Category Archive for: ‘Michael Ferguson’
Magic in the Moonlight
Directed by Woody Allen
I spent most of this movie wondering why it was made. It is not a movie about characters and plot and story line so much as it is a movie about contentious grappling with big philosophical issues. Does God exist? Is there an afterlife? Is there a “spiritual” realm apart from the world we see and experience, and do some people have special access to it? How much faith should we put in science and rationality? Do we need our illusions to maintain our humanity? A rather esoteric constellation of topics for a mainstream movie. The characters are rather simplified and cartoonish. The plot is contrived and manipulative. Yet the film is so well made, so well acted, and there are enough surprises that you are prevented from being bored to death with these tiresome philosophical arguments.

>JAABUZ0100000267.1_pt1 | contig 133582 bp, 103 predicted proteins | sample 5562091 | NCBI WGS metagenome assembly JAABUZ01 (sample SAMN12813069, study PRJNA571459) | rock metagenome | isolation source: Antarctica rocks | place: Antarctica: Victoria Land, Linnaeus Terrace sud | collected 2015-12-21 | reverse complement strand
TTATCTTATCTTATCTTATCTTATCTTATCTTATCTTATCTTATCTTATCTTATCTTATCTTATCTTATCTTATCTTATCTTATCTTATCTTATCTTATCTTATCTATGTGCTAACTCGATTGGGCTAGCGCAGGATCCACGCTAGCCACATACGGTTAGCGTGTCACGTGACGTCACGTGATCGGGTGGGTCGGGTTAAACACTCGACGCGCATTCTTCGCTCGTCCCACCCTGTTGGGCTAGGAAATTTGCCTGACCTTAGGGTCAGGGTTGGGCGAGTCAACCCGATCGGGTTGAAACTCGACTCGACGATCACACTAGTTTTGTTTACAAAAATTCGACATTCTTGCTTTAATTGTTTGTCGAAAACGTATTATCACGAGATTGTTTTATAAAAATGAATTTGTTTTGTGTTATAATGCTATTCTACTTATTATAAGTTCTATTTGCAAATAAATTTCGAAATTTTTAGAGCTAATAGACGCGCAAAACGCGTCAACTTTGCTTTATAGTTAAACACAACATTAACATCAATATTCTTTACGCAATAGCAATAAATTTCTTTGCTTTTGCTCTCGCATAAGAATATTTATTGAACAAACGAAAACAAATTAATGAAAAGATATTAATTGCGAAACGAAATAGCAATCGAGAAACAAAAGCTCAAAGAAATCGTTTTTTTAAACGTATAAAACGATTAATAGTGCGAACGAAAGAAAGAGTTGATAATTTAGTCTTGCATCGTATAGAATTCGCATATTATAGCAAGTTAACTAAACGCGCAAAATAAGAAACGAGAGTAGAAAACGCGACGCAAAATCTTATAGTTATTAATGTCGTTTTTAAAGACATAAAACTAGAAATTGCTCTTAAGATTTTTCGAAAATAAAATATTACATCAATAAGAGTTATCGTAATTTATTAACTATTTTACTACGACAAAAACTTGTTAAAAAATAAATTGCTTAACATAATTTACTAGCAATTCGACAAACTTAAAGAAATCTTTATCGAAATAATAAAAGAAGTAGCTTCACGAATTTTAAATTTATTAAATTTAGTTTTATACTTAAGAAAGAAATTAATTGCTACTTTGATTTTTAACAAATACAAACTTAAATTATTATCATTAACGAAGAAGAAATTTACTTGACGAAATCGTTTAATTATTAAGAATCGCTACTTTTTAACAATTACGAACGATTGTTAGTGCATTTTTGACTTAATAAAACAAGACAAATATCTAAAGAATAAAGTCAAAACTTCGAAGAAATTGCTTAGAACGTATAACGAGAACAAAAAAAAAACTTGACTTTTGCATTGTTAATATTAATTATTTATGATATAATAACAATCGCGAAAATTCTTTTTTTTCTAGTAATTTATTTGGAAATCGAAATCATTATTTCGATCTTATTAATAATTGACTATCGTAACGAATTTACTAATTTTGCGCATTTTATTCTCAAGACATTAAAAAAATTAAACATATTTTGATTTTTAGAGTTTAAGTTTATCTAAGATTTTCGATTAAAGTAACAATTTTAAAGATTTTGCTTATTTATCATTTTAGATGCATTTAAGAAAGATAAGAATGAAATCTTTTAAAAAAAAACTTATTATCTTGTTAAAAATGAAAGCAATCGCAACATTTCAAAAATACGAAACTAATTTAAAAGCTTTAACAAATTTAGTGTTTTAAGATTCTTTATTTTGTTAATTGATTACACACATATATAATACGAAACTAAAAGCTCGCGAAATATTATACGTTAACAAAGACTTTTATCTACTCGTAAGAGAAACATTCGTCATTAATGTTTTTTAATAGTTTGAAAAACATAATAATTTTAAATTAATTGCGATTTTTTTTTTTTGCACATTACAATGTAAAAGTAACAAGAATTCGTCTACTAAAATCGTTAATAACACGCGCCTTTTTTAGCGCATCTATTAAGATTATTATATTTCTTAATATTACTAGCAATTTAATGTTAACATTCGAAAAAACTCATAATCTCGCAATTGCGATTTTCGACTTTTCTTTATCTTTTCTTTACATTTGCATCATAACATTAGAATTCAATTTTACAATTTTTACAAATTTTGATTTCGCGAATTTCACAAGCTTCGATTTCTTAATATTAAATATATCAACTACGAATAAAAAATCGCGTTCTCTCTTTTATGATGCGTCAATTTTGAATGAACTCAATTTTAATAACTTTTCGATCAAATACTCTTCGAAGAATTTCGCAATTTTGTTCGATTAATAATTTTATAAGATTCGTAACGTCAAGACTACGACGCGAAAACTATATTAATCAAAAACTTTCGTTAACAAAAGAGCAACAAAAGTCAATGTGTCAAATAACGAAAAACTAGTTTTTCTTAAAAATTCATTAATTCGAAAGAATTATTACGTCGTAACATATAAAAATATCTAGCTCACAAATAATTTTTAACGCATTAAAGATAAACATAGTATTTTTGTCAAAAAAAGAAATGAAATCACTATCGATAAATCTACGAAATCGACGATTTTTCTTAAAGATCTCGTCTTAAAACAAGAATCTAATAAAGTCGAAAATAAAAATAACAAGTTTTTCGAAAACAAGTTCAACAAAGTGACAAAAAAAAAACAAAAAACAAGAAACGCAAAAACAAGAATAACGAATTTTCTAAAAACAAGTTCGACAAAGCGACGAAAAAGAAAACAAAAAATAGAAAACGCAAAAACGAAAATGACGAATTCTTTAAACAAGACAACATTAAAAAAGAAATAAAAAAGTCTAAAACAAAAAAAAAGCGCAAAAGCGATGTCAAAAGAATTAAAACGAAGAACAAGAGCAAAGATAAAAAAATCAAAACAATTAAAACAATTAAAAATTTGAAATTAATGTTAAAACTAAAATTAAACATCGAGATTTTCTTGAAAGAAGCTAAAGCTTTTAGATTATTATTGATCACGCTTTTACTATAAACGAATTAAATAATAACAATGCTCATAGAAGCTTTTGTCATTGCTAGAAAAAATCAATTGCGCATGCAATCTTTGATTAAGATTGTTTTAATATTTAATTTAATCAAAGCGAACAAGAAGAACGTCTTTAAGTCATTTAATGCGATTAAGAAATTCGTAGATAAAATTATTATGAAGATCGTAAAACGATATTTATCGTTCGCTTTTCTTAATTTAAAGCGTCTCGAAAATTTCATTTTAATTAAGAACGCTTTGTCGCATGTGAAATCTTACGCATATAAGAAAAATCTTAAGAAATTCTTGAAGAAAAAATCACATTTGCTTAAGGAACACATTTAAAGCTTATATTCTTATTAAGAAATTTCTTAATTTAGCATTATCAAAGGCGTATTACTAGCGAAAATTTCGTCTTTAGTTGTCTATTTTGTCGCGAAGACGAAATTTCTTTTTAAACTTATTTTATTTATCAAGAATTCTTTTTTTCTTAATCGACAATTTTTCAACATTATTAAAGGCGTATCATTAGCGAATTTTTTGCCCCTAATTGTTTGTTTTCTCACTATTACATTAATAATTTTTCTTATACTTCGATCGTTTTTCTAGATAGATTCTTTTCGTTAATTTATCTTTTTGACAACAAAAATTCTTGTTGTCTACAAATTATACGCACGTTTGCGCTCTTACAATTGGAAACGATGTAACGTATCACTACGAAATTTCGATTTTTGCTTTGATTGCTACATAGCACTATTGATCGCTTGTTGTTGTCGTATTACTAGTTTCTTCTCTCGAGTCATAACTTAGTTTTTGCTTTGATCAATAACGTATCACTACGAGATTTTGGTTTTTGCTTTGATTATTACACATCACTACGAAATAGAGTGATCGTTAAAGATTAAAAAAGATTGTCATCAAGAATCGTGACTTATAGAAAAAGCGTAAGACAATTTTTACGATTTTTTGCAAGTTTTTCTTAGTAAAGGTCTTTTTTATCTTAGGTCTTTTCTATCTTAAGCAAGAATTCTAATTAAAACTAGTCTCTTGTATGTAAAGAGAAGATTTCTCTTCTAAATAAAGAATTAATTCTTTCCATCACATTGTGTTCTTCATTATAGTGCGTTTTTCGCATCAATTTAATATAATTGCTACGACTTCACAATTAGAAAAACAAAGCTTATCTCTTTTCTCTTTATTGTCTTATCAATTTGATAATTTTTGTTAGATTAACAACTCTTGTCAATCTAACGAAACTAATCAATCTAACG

Woody Allen seems to like Europe, the 1920s, Dixieland jazz, and the well off and educated. There are allusions to books and writers like Nietzsche, Shakespeare, Dickens, Freud, etc. You have to have gone to college and studied liberal arts to watch this movie. The characters have some intriguing qualities, but he is not interested enough in them to develop them or their relationships in any depth or complexity. The girl, Sophie, (Emma Stone) is beautiful, but he seems hostile toward her. She starts out attractive and appealing, but then morphs into a deceitful, conniving, low class, criminal. He can’t seem to make up his mind whether to let a romance develop between her and Stanley (Colin Firth). Finally, with her exposure as a fraud, the romance angle is repudiated once and for all, but then turns around yet again as the curtain is coming down in a very unconvincing reappearance for a happy ever after ending with Stanley. It reflects the confused, indecisive character of this whole film. There is some humor that works. It works to some extent on the level of light entertainment, but the simplified, distorted characters lack the substance to give weight to the serious issues that the film wants to be preoccupied with. I just didn’t get the “message” that this film was trying to get across, but it did seem to be trying to get some kind of a message out. Some people in the theater applauded at the end, but not me.